Kali Yuga in Hinduism is the last of the four stages the world goes through as part of a'cycle of yugas' described in the Sanskrit scriptures. The other ages are called Satya Yuga, Treta Yuga, Dvapara Yuga. Kali Yuga is associated with the demon Kali; the "Kali" of Kali Yuga means "strife", "discord", "quarrel" or "contention". According to Puranic sources, Krishna's departure marks the end of Dvapara Yuga and the start of Kali Yuga, dated to 17/18 February 3102 BCE. According to the Surya Siddhanta, Kali Yuga began at midnight on 18 February 3102 BCE; this is considered the date on which Lord Krishna left the earth to return to Vaikuntha. This information is placed at the temple of the place of this incident. According to the astronomer and mathematician Aryabhatta the Kali Yuga started in 3102 BCE, he finished his book "Aryabhattiya" in 499 CE, in which he gives the exact year of the beginning of Kali Yuga. He writes that he wrote the book in the "year 3600 of the Kali Age" at the age of 23; as it was the 3600th year of the Kali Age when he was 23 years old, given that Aryabhatta was born in 476 CE, the beginning of the Kali Yuga would come to 3102 BCE.
According to KD Abhyankar, the starting point of Kali Yuga is an rare planetary alignment, depicted in the Mohenjo-Daro seals. Going by this alignment the year 3102 BCE is off; the actual date for this alignment is 7 February of 3104 BCE. There is sufficient proof to believe that Vrdhha Garga knew of precession at least by 500 BCE. Garga had calculated the rate of precession to within 30 % of; the common belief until Swami Sri Yukteswar Giri had analyzed the dating of the Yuga cycles was that the Kali Yuga would last for 432,000 years after the end of the Dwapara Yuga. This originated during the puranic times when the famous astronomer Aryabhatta recalculated the timeline by artificially inflating the traditional 12,000 year figure with a multiplication of 360, represented as the number of "human years" that make up a single "divine year"; this was a purposeful miscalculation due to conflicts with one of the preeminent astronomer of the time Brahmagupta. However, both the Mahabharata and the Manu Smriti have the original value of 12,000 years for one half of the Yuga cycle.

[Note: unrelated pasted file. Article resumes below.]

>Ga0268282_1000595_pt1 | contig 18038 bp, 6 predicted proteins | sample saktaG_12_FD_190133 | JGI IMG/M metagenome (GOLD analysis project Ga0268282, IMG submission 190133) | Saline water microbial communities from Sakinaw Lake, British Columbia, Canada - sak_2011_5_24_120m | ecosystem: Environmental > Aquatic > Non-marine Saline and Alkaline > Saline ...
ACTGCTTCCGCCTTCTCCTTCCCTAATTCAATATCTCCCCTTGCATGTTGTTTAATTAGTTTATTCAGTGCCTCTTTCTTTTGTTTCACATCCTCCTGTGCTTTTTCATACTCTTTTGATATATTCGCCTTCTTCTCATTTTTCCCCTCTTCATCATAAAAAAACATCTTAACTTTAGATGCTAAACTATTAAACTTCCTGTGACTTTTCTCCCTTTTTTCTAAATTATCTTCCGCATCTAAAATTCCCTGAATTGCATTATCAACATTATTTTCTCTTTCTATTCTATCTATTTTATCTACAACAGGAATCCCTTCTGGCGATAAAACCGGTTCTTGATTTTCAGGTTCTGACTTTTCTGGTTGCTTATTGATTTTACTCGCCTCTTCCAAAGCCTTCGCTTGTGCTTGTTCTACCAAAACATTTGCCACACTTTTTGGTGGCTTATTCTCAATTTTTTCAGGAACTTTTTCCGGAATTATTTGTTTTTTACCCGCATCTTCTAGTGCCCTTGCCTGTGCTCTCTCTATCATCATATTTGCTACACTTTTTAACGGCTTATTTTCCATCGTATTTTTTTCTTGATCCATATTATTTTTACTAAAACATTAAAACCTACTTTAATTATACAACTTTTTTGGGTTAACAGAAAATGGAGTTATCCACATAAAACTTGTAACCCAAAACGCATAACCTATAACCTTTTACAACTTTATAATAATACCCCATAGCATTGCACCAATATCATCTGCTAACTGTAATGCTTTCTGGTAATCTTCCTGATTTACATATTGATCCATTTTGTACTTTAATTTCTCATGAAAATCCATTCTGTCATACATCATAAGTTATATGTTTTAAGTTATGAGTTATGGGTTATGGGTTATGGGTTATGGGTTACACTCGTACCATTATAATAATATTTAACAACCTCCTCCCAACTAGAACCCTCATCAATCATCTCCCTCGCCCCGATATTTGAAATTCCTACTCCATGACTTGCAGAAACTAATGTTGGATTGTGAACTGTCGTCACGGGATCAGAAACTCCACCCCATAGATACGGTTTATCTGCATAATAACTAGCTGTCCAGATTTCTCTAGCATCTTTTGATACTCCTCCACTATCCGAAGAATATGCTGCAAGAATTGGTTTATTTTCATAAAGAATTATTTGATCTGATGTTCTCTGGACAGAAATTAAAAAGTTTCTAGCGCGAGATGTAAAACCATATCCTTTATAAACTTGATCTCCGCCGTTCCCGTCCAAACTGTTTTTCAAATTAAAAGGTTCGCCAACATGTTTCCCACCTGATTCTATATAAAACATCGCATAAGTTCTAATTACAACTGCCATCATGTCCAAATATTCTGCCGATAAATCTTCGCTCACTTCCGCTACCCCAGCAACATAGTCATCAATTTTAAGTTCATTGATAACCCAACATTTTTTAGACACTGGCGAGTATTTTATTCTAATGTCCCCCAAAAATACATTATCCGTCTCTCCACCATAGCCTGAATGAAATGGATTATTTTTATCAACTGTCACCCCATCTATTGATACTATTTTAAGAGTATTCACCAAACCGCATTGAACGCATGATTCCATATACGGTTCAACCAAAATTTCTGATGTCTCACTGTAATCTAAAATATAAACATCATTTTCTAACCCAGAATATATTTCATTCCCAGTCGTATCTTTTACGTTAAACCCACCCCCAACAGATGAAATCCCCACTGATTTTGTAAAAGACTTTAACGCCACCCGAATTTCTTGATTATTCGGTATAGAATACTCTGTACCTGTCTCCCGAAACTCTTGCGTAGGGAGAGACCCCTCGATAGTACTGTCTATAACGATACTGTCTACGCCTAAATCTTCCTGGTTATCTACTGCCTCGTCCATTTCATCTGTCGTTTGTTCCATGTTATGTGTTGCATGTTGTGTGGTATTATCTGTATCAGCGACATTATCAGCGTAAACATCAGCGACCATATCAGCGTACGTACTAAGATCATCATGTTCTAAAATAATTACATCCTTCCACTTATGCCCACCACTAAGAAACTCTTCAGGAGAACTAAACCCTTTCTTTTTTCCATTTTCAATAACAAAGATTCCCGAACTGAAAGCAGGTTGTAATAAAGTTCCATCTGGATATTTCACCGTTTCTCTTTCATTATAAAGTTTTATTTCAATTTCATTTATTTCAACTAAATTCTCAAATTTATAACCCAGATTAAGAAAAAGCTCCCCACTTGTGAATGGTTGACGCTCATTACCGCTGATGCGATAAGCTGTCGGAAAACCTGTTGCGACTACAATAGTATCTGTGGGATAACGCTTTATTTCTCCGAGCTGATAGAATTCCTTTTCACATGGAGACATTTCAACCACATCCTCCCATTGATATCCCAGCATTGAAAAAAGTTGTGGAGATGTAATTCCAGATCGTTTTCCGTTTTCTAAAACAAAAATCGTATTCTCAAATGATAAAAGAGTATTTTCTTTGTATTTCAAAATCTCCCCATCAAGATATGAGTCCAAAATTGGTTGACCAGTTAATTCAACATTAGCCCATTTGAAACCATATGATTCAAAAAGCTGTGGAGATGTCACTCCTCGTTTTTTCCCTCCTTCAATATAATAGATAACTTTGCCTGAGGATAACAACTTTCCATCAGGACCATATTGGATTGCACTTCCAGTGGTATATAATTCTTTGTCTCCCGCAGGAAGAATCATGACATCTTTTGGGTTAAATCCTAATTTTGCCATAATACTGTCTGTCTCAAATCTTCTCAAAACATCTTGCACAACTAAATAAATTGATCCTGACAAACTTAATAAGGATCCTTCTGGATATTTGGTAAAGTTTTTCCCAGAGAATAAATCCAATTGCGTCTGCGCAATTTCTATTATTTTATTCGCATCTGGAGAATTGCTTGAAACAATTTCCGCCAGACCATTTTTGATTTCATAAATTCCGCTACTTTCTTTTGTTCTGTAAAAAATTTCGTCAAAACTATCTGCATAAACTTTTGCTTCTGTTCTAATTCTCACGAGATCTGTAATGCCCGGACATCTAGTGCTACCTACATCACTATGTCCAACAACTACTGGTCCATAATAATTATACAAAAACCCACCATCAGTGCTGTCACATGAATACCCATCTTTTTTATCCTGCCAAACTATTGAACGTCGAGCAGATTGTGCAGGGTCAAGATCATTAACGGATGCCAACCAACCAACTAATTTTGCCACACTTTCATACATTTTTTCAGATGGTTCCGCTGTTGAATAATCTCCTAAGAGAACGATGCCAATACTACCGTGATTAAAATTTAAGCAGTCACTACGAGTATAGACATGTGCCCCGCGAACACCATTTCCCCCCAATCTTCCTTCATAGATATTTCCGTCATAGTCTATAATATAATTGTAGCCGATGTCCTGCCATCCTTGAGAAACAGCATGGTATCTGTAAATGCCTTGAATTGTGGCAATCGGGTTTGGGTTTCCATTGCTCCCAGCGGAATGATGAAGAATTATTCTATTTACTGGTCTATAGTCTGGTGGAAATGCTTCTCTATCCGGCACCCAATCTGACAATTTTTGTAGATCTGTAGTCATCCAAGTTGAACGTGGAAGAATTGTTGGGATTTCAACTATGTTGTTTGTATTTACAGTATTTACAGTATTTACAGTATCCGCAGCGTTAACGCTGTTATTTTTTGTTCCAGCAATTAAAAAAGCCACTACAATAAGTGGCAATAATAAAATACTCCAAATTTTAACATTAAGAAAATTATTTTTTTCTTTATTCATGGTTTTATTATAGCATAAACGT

Contemporary analysis of historical data from the last 11 millennia matches with the indigenous Saptarishi Calendar. The length of the transitional periods between each Yuga is unclear, can only be estimated based on historical data of past cataclysmic events. Using a 300 year period for transitions, Kali Yuga has either ended in the past 100 to 200 years, or is to end soon sometime in the next 100 years. Other authors, such as the revered Hindu guru Swami Sri Yukteswar in his book The Holy Science, as well as the influential Yogi Paramhansa Yogananda, believe that the Kali Yuga has ended, that we are now in an ascending Dvapara Yuga; this calculation is supported by modern day spiritual masters such as Sadhguru Jaggi Vasudev. Hindus believe that human civilization degenerates spiritually during the Kali Yuga, referred to as the Dark Age because in it people are as far away as possible from God. Hinduism symbolically represents morality as an Indian bull. Common attributes and consequences are spiritual bankruptcy, mindless hedonism, breakdown of all social structure and materialism, unrestricted egotism and maladies of mind and body.
In Satya Yuga, the first stage of development, the bull has four legs, but in each age morality is reduced by one quarter. By the age of Kali, morality is reduced to only a quarter of that of the golden age, so that the bull of Dharma has only one leg; the Mahabharata War and the decimation of Kauravas thus happened at the "Yuga-Sandhi", the point of transition from one yuga to another. The scriptures mention Sage Narada to have momentarily intercepted the demon Kali on his way to the Earth when Duryodhana was about to be born in order to make him an embodiment of arishadvargas and adharma in preparation of the era of decay in values and the consequent havoc. A discourse by Markandeya in the Mahabharata identifies some of the attributes of Kali Yuga. In relation to rulers, it lists: Rulers will become unreasonable: they will levy taxes unfairly. Rulers will no longer see it as their duty to promote spirituality, or to protect their subjects: they will become a danger to the world. People will start seeking countries where wheat and barley form the staple food source.